... characteristics of Procyron III as recorded a century before. The Cerberus was a semi-freighter, Candless type. Procyron III was a water-planet with less than ten per cent of land. Which was unfortunate, because its average temperature and orbit made it highly suitable for human occupation. Had the ten per cent of solid ground been in one piece, it would doubtless have been colonized. But the ground ...
— A Matter of Importance • William Fitzgerald Jenkins

... waging our campaign, we should be careful not to run against the prejudices or the pecuniary interests of that class. As I have said before, if it were a Prohibition amendment which was pending I should think it exceedingly unwise to run that campaign under the banner of woman suffrage. The average human mind is incapable of taking in more than one idea at a time. The one we want to get into the heads of the voters this year is woman's enfranchisement, and we must pull every string with every possible individual ...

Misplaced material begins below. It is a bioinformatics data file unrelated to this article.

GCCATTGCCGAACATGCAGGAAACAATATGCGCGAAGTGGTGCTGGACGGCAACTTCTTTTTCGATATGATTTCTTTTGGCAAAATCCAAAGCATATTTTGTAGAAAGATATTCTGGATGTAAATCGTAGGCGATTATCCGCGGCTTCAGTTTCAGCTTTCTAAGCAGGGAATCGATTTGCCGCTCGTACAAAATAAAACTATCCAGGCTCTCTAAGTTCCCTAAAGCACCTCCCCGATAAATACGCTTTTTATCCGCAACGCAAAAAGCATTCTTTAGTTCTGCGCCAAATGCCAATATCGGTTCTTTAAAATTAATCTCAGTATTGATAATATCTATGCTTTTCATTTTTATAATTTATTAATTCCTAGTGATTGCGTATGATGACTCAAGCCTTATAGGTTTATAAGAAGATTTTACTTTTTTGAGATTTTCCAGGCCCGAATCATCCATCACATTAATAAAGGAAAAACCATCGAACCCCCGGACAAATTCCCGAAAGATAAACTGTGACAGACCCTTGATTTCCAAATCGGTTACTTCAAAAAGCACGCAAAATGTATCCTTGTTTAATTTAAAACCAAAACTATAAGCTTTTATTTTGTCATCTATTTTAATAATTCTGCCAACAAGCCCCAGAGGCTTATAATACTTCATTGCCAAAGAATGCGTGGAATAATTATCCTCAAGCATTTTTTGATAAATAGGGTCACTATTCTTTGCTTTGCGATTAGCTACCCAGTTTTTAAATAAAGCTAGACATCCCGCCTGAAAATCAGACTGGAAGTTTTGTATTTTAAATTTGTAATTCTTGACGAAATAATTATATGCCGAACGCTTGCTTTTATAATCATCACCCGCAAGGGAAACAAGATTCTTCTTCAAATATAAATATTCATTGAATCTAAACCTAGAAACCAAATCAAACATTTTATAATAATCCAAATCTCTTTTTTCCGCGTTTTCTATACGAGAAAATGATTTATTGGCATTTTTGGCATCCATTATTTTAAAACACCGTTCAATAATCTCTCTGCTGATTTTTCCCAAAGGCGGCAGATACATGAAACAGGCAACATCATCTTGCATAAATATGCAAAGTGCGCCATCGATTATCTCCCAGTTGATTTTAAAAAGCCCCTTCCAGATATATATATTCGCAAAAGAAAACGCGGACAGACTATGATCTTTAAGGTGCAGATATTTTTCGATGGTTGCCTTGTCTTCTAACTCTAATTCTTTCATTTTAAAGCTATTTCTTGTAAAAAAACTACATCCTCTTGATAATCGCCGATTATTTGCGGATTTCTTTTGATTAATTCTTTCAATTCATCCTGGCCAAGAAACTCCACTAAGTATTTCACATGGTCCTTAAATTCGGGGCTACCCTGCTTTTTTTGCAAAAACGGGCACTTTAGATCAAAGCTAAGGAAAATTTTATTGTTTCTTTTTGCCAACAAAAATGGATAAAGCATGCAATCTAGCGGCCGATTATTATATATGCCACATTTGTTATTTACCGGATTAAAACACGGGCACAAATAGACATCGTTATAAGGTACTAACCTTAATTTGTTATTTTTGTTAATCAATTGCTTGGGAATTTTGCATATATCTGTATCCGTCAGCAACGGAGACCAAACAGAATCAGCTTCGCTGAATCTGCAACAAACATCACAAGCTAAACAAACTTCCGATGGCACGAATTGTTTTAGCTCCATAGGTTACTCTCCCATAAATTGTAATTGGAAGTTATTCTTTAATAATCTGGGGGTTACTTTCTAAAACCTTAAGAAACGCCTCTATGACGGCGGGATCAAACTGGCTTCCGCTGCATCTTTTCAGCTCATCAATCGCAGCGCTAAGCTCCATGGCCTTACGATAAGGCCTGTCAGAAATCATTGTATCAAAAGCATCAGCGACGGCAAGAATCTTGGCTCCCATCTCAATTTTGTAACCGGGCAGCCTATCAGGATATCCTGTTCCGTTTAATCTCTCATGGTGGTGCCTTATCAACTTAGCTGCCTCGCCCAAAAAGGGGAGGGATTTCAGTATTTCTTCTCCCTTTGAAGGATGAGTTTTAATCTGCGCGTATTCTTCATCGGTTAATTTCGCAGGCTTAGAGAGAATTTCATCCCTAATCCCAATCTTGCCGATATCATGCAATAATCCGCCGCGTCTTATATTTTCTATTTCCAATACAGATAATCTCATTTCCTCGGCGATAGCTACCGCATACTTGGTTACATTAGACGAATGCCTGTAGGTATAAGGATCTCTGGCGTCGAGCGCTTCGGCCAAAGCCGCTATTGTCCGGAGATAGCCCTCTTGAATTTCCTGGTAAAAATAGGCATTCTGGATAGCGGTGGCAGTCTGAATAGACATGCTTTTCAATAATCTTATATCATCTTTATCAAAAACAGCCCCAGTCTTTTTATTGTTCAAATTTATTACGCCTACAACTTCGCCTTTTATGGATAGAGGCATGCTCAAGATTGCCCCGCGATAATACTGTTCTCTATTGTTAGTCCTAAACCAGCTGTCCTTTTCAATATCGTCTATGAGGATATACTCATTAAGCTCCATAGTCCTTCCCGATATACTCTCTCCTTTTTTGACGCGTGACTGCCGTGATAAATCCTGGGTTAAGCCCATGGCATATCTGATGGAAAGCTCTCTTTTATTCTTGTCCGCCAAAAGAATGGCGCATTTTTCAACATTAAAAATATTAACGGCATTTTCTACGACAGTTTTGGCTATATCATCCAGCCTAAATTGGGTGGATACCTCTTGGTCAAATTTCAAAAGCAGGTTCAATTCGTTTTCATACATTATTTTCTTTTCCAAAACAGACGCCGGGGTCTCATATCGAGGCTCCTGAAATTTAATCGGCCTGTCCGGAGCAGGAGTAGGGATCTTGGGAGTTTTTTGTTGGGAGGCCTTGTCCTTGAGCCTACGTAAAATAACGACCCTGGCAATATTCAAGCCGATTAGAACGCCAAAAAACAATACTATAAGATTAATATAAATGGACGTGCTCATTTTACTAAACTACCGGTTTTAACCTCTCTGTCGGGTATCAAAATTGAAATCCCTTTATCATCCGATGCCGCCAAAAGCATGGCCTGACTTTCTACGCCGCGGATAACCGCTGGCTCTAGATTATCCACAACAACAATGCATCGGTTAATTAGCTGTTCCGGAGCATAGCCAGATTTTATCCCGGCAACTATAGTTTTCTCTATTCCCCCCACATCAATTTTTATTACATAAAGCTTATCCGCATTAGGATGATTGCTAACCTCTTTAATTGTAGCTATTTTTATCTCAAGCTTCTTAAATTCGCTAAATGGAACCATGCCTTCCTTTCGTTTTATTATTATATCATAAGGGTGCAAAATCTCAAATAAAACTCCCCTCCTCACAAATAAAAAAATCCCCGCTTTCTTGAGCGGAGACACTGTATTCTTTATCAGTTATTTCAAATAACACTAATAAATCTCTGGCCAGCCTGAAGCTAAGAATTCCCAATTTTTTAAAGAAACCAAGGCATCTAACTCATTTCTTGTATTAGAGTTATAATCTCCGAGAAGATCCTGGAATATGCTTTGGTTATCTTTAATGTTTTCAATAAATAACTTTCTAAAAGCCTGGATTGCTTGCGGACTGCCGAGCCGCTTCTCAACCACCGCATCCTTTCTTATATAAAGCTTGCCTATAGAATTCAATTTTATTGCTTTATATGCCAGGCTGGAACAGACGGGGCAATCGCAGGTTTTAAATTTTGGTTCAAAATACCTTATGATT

— The Life and Work of Susan B. Anthony (Volume 2 of 2) • Ida Husted Harper

... should increase with a decrease in the radius of the curve and should also increase as the square of the speed of the vehicle. On account of the variation in speeds of the vehicles, the superelevation for curves on a highway can only be designed to suit the average speed. At turns approaching ninety degrees, the curve is likely to be of such short radius that it is impossible to maintain the ordinary road speed around the curve, even with the maximum superelevation ...
— American Rural Highways • T. R. Agg